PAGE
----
The Rangers haven’t changed the way they talk about Igor Shesterkin during this postseason. What’s changed is how Shesterkin has played, especially since his 79-save outing in Game 1 of the team’s first-round series against the Penguins.
“He’s been our best player all year long,” Chris Kreider said after Game 6.
“He’s still the same Igor,” Artemi Panarin said. “Whole team has confidence in him. He has confidence in himself.”
What the Rangers need more than anything Sunday in Game 7 at the Garden is that same Igor who gave them so much confidence through a bumpy first two months of the 2021-22 season. That’s the goalie who garnered enough Hart Trophy votes to be named one of the three finalists for the award, alongside some impressive company in Connor McDavid and Auston Matthews. The voting, of course, is restricted to what players did in the regular season. But your rep gets made with what you do in the playoffs, particularly what you do when it’s all on the line, like it will be Sunday.
The chatter ahead of the game will focus on the visitors. Sidney Crosby’s status will be first and foremost, followed by whether Tristan Jarry is well enough to start in goal. If they both play, that could alter the confidence dynamics heading into puck drop. If neither plays, that changes things too.
But there’s one player who could change the tone of this strange series more than anyone, and that’s Shesterkin. He has indeed been the Rangers’ best player all year, very deserving of what’s sure to be a runaway Vezina Trophy win and most likely a second- or third-place finish in the Hart (still the highest finish for a goalie in the MVP voting since 2016-17).
Outside of that marathon in Game 1, though, Shesterkin has not been anything close to his regular-season self in this series.
Maybe it’s fatigue from that long game, in which he fell seven saves shy of a new NHL single-game record. Or maybe it’s the type of nerves we’ve not yet seen from Shesterkin. Or maybe it’s the echoing of Pens fans chanting his name incessantly. Whatever the cause, Shesterkin has been off his mark. The goalie who posted a .935 save percentage in the regular season, second-best in NHL history for a goalie with 50 games played, has posted a .906 in these six games, two of which he didn’t finish. The goalie who ran away with Evolving-Hockey’s Goals Saved Above Average statistic this season, at 42.48 GSAA to second-place Ilya Sorokin’s 28.47, has a minus-0.98 GSAA in the playoffs, 15th of the 22 goalies who have played at least 50 minutes.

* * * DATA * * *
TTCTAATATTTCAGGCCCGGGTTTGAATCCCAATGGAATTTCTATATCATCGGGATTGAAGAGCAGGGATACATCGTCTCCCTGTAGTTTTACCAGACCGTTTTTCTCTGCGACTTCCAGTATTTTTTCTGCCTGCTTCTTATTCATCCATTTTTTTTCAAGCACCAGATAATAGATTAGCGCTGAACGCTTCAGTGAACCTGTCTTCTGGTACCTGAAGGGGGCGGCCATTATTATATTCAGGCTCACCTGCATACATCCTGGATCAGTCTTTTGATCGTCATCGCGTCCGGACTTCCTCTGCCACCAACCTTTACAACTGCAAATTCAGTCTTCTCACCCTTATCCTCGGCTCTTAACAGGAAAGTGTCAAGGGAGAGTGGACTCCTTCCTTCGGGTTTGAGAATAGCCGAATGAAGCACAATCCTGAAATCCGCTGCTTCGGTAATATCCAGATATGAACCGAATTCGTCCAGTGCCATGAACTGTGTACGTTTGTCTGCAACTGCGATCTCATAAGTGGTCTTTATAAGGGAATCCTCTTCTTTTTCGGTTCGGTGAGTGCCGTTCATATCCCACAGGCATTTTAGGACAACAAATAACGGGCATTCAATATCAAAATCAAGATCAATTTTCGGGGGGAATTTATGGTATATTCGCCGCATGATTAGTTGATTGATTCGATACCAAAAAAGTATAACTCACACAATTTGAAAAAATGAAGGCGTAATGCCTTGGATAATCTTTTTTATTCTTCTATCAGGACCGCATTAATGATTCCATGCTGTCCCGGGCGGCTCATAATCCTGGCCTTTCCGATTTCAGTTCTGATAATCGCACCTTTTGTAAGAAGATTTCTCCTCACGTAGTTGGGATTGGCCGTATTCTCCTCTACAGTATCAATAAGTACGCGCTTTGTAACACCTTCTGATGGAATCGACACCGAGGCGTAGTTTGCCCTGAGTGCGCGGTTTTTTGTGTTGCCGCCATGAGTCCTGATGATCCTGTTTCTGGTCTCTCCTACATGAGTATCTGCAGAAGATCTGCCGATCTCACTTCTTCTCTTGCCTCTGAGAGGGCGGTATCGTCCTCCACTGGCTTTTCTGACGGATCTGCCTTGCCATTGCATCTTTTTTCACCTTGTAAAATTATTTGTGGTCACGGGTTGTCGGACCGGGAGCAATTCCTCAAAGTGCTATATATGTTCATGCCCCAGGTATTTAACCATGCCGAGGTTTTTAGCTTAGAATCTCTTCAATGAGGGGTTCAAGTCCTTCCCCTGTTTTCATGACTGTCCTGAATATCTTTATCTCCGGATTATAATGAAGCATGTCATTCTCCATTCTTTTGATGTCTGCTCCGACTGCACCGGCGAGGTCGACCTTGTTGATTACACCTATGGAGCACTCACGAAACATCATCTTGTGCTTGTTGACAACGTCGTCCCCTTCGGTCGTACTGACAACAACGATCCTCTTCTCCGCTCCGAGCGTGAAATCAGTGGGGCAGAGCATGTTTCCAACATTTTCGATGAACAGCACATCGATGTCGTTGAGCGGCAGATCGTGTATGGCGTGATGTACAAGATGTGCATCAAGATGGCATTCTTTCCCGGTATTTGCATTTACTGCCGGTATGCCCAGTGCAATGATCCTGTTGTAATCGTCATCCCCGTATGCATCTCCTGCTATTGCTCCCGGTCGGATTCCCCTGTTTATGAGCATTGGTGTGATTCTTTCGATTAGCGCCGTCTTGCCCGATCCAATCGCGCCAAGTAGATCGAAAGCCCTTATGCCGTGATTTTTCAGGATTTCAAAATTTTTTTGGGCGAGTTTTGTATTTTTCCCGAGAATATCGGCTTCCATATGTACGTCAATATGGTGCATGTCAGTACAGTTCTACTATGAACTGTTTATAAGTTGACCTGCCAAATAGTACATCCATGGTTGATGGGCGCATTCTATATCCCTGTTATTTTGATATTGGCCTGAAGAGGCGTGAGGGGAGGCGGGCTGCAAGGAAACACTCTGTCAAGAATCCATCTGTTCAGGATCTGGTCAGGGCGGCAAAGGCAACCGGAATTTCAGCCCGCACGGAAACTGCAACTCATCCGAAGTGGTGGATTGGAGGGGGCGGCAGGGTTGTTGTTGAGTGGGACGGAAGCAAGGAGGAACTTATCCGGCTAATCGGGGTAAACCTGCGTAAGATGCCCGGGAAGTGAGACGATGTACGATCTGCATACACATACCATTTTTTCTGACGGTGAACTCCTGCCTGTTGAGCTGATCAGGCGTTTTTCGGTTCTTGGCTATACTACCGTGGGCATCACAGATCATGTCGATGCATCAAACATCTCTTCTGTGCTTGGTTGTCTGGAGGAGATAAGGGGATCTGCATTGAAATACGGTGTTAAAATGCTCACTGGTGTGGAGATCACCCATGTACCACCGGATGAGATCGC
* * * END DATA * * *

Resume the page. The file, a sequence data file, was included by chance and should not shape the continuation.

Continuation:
Take away Game 1 and Shesterkin’s GSAA drops to minus-3.9, 17th of 18 goalies who qualify.
Now, there is good news: Penguins goalie Louis Domingue’s numbers have been as bad or worse. And Shesterkin has been able to shut the door in the past two third periods, which counts as consistency in a series that’s seen very little of it from either side. And for all of Shesterkin’s unexpected mediocrity, he at least hasn’t given up a whopper like the one Domingue did to Kreider with 1:28 to play Friday — a gaffe that may end up ranking with Jarry’s giveaway in double-overtime of Game 5 in last year’s first round, which sent the Islanders on their way to a six-game win over Pittsburgh.
And the best news is that Shesterkin has another crack at regaining his throne. He certainly wasn’t at fault on any of the Penguins’ three goals in Game 6, but neither was there the confident goalie who’s gotten in plenty of opposing shooters’ heads this season. He made four saves in the sequence before Jeff Carter got position on Jacob Trouba to deposit the first Pittsburgh goal, but MVP Igor catches Marcus Pettersson’s point shot and holds it for a whistle.
Bryan Rust’s 2-0 goal was a wide-open, slot-line pass, so not even MVP Igor’s stopping that.
And you might say that Evgeni Malkin’s breakaway goal to make it 3-3 in the second was too much. A Hall of Famer steaming down alone, who’s stopping that?
Shesterkin, that’s who. He was the best goalie in the league on breakaways in 2020-21 and fifth this season, according to Clear Sight Analytics. Breakaway shooters need to make great moves to beat him; Malkin simply snapped one by a goalie who didn’t look set.
GENO DELIVERS!!! pic.twitter.com/NuTxoYNvEj
— Pittsburgh Penguins (@penguins) May 14, 2022
Shesterkin’s rebound numbers are kooky too. According to MoneyPuck, Shesterkin served up 0.005 rebounds per save in the regular season, middle of the pack for No. 1 goalies (21st of 38; negative numbers are better in this category). In the playoffs, that number is 0.044, an eight-fold increase that puts him dead last in the rankings.
There is also the matter of how his team is defending around him. The Rangers are last on every public data site in five-on-five shot share, getting caved in by a Penguins team that has gotten to the front of the net too easily and been able to screen and tip pucks in too many instances once set up in the offensive zone. It’s a bit ridiculous to think the Rangers can reverse that Sunday, but Shesterkin can be the one to settle them down with a couple of strong saves. More than a couple might be necessary.
The numbers told an amazing story of Shesterkin’s 2021-22, backed up by what we all saw on the ice and the words of his teammates. The numbers are telling a very different story about Shesterkin’s 2021-22 postseason, even as his teammates continue to bank on his excellence.
There’s still time to write a new story of this postseason. MVP Igor shows up and the Rangers don’t have to worry about who’s in the Penguins net, who’s centering their top line, none of it. Shesterkin gives the Rangers a Game 7 like he did in the vast majority of his 2021-22 starts and those “Igor” chants will be nothing but a memory to joke about, the way he did after Game 6.
“They say Igor, I say OK,” Shesterkin said.
Game 7 can be Igor’s time to shine again.
(Photo: Jeanine Leech / Icon Sportswire via Getty Images)